West Louisville Track And Field Complex $12 Million Short
The Louisville Urban League says it still needs $12 million to complete a 4,000-seat track and field complex under construction in west Louisville.
The Norton Sports Health Athletics & Learning Complex is being built on 24 acres of contaminated land in the Russell neighborhood. Urban League president and CEO Sadiqa Reynolds said they're cleaning up the site, and creating an indoor track, outdoor track, event spaces and classrooms.
"It all is connected," Reynolds said. "I'm using track as a carrot to get to something else because I understand that's what it was in my life."
"Just to be able to win on the track field, it changed everything about how I saw myself, my self confidence," she said.
Reynolds said she expects to complete the athletic complex by the end of 2020. The league has about $25 million dollars committed so far – including $10 million in bonds from the Louisville Metro Council and $5 million from Norton Healthcare.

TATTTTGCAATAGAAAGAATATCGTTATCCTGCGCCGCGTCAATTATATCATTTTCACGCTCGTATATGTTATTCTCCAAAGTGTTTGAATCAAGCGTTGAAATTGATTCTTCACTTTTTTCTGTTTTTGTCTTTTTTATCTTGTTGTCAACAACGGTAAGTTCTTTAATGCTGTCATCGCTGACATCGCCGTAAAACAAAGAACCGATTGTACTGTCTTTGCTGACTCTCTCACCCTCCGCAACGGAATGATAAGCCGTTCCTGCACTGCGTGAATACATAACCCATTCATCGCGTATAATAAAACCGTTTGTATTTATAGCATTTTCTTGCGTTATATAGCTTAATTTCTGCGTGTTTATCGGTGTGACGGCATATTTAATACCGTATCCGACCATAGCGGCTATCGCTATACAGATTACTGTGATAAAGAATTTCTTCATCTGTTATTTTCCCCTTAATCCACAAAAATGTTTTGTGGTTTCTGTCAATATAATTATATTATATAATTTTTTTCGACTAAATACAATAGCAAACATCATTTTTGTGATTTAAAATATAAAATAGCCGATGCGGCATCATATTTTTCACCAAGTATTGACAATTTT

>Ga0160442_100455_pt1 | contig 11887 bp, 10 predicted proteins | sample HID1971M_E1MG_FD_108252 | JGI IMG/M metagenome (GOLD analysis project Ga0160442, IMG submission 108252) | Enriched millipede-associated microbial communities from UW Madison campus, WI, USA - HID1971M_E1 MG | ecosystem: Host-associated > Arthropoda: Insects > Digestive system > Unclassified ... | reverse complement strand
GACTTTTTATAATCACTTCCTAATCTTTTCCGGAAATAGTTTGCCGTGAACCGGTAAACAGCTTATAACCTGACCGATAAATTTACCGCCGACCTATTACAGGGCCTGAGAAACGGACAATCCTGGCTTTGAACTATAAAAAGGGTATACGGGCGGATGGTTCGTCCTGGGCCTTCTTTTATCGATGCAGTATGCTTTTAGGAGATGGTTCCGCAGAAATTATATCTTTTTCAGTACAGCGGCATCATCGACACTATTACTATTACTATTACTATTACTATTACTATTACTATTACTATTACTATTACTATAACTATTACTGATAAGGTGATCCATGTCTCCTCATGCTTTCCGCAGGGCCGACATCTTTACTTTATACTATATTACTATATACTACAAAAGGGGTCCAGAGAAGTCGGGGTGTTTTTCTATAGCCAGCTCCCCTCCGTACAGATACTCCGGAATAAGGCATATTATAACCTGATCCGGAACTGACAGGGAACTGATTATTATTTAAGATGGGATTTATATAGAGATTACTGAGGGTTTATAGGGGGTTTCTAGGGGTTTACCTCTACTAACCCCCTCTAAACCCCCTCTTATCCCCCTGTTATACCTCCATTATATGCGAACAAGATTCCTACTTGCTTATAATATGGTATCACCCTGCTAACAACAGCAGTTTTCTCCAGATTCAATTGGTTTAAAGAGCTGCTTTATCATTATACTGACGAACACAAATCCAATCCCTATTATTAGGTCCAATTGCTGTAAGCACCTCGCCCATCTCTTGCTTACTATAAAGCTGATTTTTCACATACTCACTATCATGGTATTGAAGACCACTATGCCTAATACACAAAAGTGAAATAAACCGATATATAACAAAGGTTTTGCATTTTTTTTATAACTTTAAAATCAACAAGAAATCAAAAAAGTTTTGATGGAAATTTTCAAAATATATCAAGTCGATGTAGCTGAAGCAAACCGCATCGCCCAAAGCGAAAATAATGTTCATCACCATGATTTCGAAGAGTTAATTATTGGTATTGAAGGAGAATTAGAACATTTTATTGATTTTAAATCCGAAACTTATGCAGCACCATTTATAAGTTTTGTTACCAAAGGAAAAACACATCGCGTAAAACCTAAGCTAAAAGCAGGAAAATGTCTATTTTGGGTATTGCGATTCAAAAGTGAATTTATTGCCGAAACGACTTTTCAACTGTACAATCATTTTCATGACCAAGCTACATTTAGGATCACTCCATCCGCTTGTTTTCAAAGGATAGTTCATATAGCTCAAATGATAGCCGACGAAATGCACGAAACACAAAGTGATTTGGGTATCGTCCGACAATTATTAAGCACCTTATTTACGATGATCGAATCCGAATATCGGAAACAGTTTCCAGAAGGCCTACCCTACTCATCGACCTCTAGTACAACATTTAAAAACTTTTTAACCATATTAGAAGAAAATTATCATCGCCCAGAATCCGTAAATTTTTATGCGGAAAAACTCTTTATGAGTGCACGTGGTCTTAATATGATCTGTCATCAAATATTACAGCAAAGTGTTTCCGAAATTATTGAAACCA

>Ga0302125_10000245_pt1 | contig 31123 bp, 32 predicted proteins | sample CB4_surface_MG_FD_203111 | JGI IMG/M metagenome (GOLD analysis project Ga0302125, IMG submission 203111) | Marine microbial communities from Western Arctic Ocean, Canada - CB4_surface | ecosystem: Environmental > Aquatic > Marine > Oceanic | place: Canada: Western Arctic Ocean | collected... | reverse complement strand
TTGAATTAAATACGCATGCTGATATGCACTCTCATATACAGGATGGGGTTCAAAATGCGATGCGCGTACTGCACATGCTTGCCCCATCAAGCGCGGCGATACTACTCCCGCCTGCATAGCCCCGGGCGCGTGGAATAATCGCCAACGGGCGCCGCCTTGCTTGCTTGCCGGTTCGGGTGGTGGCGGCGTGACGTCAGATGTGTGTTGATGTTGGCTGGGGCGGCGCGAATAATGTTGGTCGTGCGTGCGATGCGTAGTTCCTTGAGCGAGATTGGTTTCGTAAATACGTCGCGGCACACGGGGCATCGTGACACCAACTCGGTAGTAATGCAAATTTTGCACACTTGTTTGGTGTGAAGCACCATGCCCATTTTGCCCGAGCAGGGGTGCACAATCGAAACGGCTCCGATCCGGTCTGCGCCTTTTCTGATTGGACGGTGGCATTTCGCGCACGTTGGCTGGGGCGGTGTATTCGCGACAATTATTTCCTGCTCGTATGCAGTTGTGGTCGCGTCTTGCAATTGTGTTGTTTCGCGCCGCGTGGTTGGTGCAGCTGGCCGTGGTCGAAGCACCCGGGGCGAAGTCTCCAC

DuPont Manual High School Senior and track team member Michael Morgan said the complex would benefit athletes across the city who are training in substandard facilities.
"The conditions of most of the track facilities around this city are honestly pretty poor," Morgan said at a press conference hosted by the Urban League and Jefferson County Public Schools (JCPS). "And I know it’s difficult for parents and athletes to have to travel hours just for the opportunity to run on an indoor surface, or a track that isn’t halfway torn up."
The complex will help address the district's facility problems, according to JCPS superintendent Marty Polio.
"Athletic facilities are symbolic of how much we care and we put into our kids," Polio said.
He said because the district doesn't have an indoor track facility, many track and field athletes have to use high school hallways and stairwells to train during the winter and early spring months.
The Urban League has been raising funds by selling seats to donors at $5,000 a piece. They say they've raised funding from a number of private donors, including a group of DuPont Manual's class of 1976. The group had raised about $10,700 as of Monday, according to Reynolds.
But Reynolds called Louisville's corporate community participation in the project "unacceptable."
"Our systems are broken because the people with the money, the corporations that are making money, the banks that are making money, are not investing in the way that they should," she said.